for some reason I get the impression that this concept would go hand-in-hand with pre-determinism, as the Wikipedia article says that "Non-Christians could have 'in [their] basic orientation and fundamental decision accepted the salvific grace of God'" --> in other words, some people are in their nature destined to salvation. I feel like I'm reading this wrong, so correct me if I've missed the point...and I wonder how those who believe in this would elaborate on "fundamental decision."

    the idea of universal salvation is more appealing to me. if everyone falls short of the glory of God, and yet are forgiven, why would a person's inability to believe not be forgiven? I just don't understand how nonbelief is somehow the ultimate sin, when there are so many people who want to believe in God but aren't able to.
    I see what you mean, I know, that could be used as the basis for some sort of theory of election or pre-destination, and I suppose that is why there are debates about such things.

    Personally I understand that as Erich Fromm does in his own interpreation (or reinterpretation depending on your opinion) of religion as providing an orientation towards life and a subject of devotion, I paraphrase and I'm not very eloquent but its something along those lines, so it could mean that someone without a framework which is explicitly Christian but which is congruent with those beliefs would be saved rather than damned, which makes sense to me.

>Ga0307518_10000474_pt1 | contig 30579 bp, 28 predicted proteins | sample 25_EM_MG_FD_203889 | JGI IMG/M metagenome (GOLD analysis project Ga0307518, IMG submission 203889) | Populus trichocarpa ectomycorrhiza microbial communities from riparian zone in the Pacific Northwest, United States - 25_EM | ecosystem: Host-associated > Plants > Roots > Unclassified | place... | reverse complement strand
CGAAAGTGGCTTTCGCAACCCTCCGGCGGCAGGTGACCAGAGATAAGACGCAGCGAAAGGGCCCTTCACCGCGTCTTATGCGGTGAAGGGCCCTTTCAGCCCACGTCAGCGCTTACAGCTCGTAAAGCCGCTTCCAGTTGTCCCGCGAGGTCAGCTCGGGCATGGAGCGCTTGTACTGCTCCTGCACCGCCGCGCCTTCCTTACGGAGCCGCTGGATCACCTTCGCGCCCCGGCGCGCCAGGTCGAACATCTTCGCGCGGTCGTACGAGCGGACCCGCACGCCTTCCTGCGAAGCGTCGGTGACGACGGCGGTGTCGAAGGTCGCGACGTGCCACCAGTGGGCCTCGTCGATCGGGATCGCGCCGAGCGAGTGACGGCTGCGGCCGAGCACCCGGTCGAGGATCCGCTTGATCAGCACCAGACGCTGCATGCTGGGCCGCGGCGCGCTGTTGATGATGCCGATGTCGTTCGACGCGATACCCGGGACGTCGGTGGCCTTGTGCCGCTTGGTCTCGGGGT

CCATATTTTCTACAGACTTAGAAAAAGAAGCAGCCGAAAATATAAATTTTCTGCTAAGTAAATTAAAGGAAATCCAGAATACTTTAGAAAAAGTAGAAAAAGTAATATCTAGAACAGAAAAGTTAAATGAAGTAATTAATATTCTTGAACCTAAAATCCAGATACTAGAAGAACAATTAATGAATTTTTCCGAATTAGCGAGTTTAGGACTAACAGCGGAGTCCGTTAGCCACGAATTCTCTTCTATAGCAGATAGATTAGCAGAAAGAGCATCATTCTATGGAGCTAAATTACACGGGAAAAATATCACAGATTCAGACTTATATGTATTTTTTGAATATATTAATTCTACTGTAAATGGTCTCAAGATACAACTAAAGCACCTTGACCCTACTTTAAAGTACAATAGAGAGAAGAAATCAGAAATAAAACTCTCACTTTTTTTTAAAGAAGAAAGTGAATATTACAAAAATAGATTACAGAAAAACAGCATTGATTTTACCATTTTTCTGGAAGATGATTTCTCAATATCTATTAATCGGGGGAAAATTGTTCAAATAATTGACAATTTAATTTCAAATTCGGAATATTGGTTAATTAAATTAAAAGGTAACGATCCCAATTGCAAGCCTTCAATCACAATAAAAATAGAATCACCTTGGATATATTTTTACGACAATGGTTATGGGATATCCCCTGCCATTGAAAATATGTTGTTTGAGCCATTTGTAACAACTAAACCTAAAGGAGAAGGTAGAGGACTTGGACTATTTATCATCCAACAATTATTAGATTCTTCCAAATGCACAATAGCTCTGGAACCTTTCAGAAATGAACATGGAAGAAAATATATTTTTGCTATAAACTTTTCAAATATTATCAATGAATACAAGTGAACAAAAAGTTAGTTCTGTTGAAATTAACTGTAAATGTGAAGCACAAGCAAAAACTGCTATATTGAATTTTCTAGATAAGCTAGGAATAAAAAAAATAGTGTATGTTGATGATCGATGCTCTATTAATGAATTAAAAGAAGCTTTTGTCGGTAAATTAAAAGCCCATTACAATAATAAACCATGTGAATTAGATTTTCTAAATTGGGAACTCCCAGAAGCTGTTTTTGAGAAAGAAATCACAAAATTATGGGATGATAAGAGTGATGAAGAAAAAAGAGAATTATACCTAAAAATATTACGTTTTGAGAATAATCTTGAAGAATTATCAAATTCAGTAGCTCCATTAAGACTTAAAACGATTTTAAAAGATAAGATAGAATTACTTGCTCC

On the subject of belief and whether or not non-belief would be a bar towards salvation, I tend to come back to Meister Eckhart who wrote something about if someone were to die and angels were to strip them of their "life" then if they were unprepared for it and in a state of disbelief about it they would not see them as angels at all but devils, the belief would indeed effect the experience itself. There is another poem about an orange man, who also happens to be pretty sectarian, who dies and goes to heaven discovering that there are papists and popes there he is very disatisfied and becomes a ghost instead, choosing to walk the earth instead because sharing heaven with those people amounts to a personal hell for him, of his own making. Its the same idea.

    Most people who are admently non-believers, as opposed simply to disbelievers or unbelivers (nuanced meanings, I know), I think would hate to be in heaven or God's prescence or any kind of afterflife, dont you think? I dont see that God would want to or would have to torment anyone of that kind because God's simple "being" or "existence" would be sufficient to bother them, for eternity depending on how hard hearted they are about it.